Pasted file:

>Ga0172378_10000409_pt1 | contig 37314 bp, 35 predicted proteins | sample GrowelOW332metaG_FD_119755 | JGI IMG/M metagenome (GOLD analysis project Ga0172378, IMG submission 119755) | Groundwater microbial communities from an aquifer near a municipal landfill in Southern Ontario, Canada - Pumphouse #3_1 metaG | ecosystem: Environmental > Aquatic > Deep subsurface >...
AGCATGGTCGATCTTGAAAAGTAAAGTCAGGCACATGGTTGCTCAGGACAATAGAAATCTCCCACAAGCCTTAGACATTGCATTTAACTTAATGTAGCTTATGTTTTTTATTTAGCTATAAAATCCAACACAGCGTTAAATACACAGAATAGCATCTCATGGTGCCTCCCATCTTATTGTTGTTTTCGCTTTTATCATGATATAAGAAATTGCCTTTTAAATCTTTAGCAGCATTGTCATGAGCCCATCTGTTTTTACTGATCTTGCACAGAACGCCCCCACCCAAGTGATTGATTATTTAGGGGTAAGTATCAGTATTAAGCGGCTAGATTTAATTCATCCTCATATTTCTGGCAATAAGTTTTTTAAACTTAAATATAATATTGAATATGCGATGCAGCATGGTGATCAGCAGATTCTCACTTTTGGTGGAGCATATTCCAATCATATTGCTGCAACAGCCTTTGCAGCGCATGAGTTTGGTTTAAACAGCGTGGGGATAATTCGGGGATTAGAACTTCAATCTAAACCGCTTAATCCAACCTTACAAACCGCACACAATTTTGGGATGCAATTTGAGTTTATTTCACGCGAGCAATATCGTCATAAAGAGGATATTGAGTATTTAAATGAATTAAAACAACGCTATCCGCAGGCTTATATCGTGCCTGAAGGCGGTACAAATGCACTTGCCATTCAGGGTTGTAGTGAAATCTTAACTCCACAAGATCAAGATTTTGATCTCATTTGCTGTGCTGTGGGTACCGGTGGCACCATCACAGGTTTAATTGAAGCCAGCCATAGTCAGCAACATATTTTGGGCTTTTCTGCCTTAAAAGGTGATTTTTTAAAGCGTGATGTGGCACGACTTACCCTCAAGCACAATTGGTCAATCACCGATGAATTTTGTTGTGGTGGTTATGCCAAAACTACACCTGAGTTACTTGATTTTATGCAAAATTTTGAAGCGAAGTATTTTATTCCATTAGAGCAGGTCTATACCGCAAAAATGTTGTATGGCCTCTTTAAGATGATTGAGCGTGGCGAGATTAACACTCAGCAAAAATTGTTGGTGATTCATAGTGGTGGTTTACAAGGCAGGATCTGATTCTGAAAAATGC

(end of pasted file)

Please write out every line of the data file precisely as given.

>Ga0172378_10000409_pt1 | contig 37314 bp, 35 predicted proteins | sample GrowelOW332metaG_FD_119755 | JGI IMG/M metagenome (GOLD analysis project Ga0172378, IMG submission 119755) | Groundwater microbial communities from an aquifer near a municipal landfill in Southern Ontario, Canada - Pumphouse #3_1 metaG | ecosystem: Environmental > Aquatic > Deep subsurface >...
AGCATGGTCGATCTTGAAAAGTAAAGTCAGGCACATGGTTGCTCAGGACAATAGAAATCTCCCACAAGCCTTAGACATTGCATTTAACTTAATGTAGCTTATGTTTTTTATTTAGCTATAAAATCCAACACAGCGTTAAATACACAGAATAGCATCTCATGGTGCCTCCCATCTTATTGTTGTTTTCGCTTTTATCATGATATAAGAAATTGCCTTTTAAATCTTTAGCAGCATTGTCATGAGCCCATCTGTTTTTACTGATCTTGCACAGAACGCCCCCACCCAAGTGATTGATTATTTAGGGGTAAGTATCAGTATTAAGCGGCTAGATTTAATTCATCCTCATATTTCTGGCAATAAGTTTTTTAAACTTAAATATAATATTGAATATGCGATGCAGCATGGTGATCAGCAGATTCTCACTTTTGGTGGAGCATATTCCAATCATATTGCTGCAACAGCCTTTGCAGCGCATGAGTTTGGTTTAAACAGCGTGGGGATAATTCGGGGATTAGAACTTCAATCTAAACCGCTTAATCCAACCTTACAAACCGCACACAATTTTGGGATGCAATTTGAGTTTATTTCACGCGAGCAATATCGTCATAAAGAGGATATTGAGTATTTAAATGAATTAAAACAACGCTATCCGCAGGCTTATATCGTGCCTGAAGGCGGTACAAATGCACTTGCCATTCAGGGTTGTAGTGAAATCTTAACTCCACAAGATCAAGATTTTGATCTCATTTGCTGTGCTGTGGGTACCGGTGGCACCATCACAGGTTTAATTGAAGCCAGCCATAGTCAGCAACATATTTTGGGCTTTTCTGCCTTAAAAGGTGATTTTTTAAAGCGTGATGTGGCACGACTTACCCTCAAGCACAATTGGTCAATCACCGATGAATTTTGTTGTGGTGGTTATGCCAAAACTACACCTGAGTTACTTGATTTTATGCAAAATTTTGAAGCGAAGTATTTTATTCCATTAGAGCAGGTCTATACCGCAAAAATGTTGTATGGCCTCTTTAAGATGATTGAGCGTGGCGAGATTAACACTCAGCAAAAATTGTTGGTGATTCATAGTGGTGGTTTACAAGGCAGGATCTGATTCTGAAAAATGC